Sugar decontrol buzz gains momentum!
Rohit Joshi/Zee Research Group
The Union Cabinet is likely to consider the long-standing sugar decontrol proposal this week. But, can the government bite the bullet on an issue which is politically contentious and dear to sugarcane farmers in the heartland?
Experts are unanimous that the time is ripe to decontrol sugar which is a win-win situation for all stakeholders. Currently, the sector is highly regulated. Not surprisingly, the industry has been pushing for deregulation: abolishing the release mechanism, levy quota, and cane area reservation.
Not so long ago in 2012, the Rangarajan Committee on sugar decontrol had recommended reforms in two phases: first, immediate removal of regulated release mechanism and levy sugar obligation. Through the release mechanism, sugar mills are directed to sell a certain fixed quantity of sugar every quarter in the open market. Under the levy system, the central government asks mills to supply 10 per cent of their production as levy sugar for the Public Distribution System (PDS) at a discounted price.
The Rangarajan Committee had also recommended for further deliberations on the sugar cane control side over the next 2-3 years. The latest Economic Survey too bats for sugar decontrol as recommended by the Committee. Abinash Verma, Director General of the Indian Sugar Mills Association (ISMA), favours sugar decontrol, “This is the most opportune time for decontrolling the sugar sale side. Firstly, sugar prices are under control and secondly, demand-supply situation in the country is matching each other. Infact, there is a small surplus and therefore the prices will remain under control.”
Agreeing with Verma, RK Gupta, chief general manger, Dwarikesh Sugar Industries, says, “If sugar decontrol happens then it would be a historic decision. The sugar industry can’t be left to die. It is a highly regulated sector because of which international players are not coming and it should be set free like petroleum industry. Sugar sector should be given a level playing field in order to show its capability to survive.”
While there is unanimity among industry experts, they reckon that it is ultimately a political decision. Much would depend whether the government can show the will during an election year.
“If it happens, it would make economic sense as it will align the sector dynamics to market forces. Considering the oncoming general elections in 2014 it would be doubtful to say that government would go for it at this stage.,” Stressed Jai Sharda, Managing Partner, Equitorials.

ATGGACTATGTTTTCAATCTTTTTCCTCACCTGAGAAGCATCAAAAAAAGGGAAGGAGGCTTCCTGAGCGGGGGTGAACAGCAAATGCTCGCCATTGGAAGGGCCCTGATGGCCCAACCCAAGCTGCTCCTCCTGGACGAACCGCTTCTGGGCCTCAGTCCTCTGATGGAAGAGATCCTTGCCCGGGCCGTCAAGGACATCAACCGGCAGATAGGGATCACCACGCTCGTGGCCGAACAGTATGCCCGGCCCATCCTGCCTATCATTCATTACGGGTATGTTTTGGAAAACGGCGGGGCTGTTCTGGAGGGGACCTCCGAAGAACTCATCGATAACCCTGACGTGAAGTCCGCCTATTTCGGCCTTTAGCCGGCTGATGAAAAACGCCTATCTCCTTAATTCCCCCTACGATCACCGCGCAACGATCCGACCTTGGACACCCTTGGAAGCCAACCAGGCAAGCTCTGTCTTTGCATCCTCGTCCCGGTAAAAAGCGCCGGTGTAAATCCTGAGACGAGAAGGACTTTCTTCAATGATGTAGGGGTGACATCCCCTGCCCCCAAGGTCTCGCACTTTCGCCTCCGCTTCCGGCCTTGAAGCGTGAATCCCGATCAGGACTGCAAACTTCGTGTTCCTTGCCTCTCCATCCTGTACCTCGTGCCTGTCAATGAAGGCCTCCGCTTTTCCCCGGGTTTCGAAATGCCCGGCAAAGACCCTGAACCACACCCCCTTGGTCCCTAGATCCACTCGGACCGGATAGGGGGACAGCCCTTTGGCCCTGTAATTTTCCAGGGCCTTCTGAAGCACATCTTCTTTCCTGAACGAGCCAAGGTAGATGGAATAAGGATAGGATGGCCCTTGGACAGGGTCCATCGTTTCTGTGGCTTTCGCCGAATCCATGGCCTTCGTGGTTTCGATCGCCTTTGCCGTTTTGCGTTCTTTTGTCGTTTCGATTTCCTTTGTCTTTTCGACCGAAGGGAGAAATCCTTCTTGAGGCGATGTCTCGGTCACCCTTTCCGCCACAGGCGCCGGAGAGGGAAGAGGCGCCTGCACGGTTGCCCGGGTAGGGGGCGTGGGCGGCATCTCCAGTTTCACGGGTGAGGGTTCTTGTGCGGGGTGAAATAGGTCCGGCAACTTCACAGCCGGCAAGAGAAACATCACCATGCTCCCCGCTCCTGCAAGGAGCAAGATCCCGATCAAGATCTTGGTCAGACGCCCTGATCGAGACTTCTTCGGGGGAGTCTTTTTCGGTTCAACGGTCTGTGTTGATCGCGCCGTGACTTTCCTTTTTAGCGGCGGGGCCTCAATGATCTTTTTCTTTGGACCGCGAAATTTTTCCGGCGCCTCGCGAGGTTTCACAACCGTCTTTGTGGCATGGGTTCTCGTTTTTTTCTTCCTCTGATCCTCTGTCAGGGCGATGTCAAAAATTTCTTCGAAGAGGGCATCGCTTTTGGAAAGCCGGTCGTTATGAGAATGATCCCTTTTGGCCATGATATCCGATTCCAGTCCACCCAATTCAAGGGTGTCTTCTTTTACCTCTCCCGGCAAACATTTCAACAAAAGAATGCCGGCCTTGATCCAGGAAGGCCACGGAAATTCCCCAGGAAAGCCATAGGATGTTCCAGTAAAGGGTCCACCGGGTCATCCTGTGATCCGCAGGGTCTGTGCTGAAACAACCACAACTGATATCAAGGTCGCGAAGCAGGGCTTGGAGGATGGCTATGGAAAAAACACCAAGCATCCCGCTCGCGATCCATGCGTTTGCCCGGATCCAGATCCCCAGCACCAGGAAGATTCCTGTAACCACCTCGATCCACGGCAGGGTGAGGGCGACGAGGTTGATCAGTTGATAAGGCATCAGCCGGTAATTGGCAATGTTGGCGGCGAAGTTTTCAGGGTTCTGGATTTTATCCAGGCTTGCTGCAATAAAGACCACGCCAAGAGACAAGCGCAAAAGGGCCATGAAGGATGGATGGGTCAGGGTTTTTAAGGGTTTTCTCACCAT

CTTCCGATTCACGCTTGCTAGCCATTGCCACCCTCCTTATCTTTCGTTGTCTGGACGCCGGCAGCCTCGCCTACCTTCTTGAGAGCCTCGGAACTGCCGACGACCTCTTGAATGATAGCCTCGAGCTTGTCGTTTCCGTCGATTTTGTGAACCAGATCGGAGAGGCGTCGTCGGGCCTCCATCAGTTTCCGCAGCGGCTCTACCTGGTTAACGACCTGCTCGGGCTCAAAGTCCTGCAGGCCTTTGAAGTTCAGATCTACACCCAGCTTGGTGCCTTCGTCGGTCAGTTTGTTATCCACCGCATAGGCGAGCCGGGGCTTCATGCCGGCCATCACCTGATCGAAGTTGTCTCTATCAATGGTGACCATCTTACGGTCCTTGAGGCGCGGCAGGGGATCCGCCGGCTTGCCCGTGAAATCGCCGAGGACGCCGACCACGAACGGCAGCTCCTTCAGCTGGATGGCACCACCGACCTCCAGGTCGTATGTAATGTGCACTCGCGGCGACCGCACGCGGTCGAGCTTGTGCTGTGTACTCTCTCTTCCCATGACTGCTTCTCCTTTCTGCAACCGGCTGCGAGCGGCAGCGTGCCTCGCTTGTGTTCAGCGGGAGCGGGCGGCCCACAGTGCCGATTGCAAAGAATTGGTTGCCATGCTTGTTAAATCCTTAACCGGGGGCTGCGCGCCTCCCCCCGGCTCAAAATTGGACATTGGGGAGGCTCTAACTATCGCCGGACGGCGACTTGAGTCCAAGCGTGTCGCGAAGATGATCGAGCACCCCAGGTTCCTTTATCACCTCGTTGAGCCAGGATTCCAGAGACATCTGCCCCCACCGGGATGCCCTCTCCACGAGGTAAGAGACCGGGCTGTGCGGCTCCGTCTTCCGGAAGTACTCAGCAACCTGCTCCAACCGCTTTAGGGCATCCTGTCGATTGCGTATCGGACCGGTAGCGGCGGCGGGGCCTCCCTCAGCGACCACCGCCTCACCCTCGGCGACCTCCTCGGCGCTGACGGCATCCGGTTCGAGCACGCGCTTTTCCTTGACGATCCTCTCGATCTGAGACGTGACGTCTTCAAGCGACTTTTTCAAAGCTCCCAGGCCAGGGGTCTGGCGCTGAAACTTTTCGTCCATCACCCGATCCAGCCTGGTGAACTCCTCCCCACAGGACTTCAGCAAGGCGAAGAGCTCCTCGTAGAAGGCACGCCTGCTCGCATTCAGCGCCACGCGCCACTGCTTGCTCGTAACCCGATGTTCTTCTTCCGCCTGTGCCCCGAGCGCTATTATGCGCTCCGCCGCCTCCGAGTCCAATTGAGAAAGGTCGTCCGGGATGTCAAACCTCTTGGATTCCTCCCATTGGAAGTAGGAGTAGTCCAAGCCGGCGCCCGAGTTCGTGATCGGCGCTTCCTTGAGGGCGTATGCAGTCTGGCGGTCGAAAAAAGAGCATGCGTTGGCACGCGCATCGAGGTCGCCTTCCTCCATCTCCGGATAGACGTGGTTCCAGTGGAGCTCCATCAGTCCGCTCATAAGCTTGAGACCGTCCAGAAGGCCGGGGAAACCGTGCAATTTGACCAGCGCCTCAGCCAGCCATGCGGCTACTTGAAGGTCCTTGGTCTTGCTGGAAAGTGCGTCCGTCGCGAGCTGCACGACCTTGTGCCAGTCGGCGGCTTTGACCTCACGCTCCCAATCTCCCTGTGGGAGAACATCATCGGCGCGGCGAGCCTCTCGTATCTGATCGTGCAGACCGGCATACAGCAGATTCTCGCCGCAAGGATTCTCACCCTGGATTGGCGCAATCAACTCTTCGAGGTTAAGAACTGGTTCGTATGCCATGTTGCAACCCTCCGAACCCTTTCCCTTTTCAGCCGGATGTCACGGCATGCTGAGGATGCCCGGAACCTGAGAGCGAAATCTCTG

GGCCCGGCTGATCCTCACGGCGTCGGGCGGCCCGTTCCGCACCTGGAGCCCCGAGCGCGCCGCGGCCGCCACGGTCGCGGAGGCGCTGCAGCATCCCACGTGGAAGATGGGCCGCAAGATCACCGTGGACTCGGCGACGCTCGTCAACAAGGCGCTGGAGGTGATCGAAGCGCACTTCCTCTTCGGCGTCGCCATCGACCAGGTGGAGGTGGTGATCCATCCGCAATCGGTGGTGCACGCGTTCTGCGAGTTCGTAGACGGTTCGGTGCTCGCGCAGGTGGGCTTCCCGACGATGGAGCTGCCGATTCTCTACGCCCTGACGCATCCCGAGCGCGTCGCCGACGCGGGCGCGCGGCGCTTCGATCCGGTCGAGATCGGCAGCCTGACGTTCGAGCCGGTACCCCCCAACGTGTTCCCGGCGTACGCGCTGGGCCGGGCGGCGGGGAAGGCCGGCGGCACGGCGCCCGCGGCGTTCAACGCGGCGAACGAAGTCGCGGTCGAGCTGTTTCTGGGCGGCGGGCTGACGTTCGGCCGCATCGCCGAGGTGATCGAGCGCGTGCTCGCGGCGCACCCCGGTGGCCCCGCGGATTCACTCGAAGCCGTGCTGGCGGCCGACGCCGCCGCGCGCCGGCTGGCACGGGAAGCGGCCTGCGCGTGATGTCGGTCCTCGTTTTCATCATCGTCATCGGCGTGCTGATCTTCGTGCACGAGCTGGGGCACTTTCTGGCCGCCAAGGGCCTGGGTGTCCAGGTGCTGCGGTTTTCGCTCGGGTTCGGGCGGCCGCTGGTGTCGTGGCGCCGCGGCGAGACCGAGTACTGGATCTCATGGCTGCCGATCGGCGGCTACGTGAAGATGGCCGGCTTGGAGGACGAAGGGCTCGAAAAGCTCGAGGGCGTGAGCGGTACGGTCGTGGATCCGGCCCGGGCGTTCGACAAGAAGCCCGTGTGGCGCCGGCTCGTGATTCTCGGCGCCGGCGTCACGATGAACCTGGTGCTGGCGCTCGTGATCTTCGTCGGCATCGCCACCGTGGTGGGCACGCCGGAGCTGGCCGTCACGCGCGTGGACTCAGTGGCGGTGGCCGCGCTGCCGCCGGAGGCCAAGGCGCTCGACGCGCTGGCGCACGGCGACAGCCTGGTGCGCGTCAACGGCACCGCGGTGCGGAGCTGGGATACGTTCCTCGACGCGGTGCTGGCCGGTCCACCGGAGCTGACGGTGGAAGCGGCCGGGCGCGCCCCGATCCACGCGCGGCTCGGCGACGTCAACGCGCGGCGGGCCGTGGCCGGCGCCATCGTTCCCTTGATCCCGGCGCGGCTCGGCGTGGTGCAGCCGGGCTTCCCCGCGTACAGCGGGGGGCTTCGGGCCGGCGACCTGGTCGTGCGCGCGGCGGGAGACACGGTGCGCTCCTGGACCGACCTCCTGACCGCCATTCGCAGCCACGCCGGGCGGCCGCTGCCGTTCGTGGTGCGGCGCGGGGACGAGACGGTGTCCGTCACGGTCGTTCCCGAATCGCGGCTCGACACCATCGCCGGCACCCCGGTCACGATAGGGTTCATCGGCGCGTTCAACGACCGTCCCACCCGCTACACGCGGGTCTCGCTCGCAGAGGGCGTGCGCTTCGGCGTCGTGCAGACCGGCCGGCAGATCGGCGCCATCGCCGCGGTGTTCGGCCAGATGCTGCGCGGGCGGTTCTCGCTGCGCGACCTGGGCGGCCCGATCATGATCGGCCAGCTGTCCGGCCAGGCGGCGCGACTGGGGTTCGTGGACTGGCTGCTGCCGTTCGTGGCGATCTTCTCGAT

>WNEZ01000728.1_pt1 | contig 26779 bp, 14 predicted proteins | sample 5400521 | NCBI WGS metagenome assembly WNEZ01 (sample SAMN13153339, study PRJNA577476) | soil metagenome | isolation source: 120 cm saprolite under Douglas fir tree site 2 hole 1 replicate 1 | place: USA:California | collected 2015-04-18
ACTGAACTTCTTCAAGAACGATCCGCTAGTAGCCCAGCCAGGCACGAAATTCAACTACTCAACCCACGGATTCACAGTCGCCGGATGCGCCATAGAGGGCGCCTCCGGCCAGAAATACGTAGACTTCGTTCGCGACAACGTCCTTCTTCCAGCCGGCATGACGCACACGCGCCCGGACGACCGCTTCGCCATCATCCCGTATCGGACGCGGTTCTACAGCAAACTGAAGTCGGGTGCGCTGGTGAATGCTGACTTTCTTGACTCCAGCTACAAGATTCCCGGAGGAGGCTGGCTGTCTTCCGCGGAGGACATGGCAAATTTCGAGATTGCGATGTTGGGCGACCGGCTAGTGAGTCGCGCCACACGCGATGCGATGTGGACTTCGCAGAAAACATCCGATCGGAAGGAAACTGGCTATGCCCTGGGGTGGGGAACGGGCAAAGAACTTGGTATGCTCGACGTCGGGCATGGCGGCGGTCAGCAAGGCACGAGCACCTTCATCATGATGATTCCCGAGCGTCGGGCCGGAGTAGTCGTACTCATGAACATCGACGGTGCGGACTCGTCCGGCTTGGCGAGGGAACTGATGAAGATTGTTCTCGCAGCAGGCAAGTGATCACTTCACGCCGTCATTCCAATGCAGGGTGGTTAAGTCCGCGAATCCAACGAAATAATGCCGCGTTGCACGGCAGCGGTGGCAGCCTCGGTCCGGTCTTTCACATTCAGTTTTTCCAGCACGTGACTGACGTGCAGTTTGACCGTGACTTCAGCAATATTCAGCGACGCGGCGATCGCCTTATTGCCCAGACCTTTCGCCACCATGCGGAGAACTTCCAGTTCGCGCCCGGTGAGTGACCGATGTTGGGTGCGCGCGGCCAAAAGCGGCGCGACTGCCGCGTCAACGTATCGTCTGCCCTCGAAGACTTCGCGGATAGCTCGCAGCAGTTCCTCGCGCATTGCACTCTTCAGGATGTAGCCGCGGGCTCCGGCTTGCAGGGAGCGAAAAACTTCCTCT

Welcoming the proposal to abolish levy sugar quota, Verma at ISMA, says, “The sugar industry is losing Rs 3000 crore per year because of levy sugar burden. If that burden is taken off from the industry, it stands to benefit Rs 3000crore. This in turn would benefit farmers as large part of this amount would be utilised to pay the sugar cane farmers. It is to be noted that nearly 70 per cent of the payments accounts for the sugar cane.”
Furthering the support for the cause, Gupta at Dwarikesh Sugar, said, “The government is giving sugar to BPL (below poverty line) people at a subsidised rate of around Rs 13 per kg. While the market price of sugar is around Rs 32 per kg, we are supplying to them at Rs 21 per kg. Hence, the difference of nearly Rs 10 per kg has to be borne by us. Why should we pay for the government social welfare programme? The whole contribution should come from the government kitty.”
The removal of release mechanism too is widely expected. Verma at ISMA, says, “Companies are forced to carry sugar inventory over a long period of time and that affects our cash flows. It limits company’s capacity to pay the farmer during crushing season. Secondly, I have to borrow working capital from banks to pay my farmers at a high interest rate of 14 – 16 per cent. It increases the interest burden of the companies.”
For consumers, “If the industry gets deregulated it would attract large scale investments in the sector. Those investments will improve the efficiency of the mills and quality of sugar. Therefore, in the long run open market consumers would get access to quality sugar at a reasonable price,”Verma at ISMA explained
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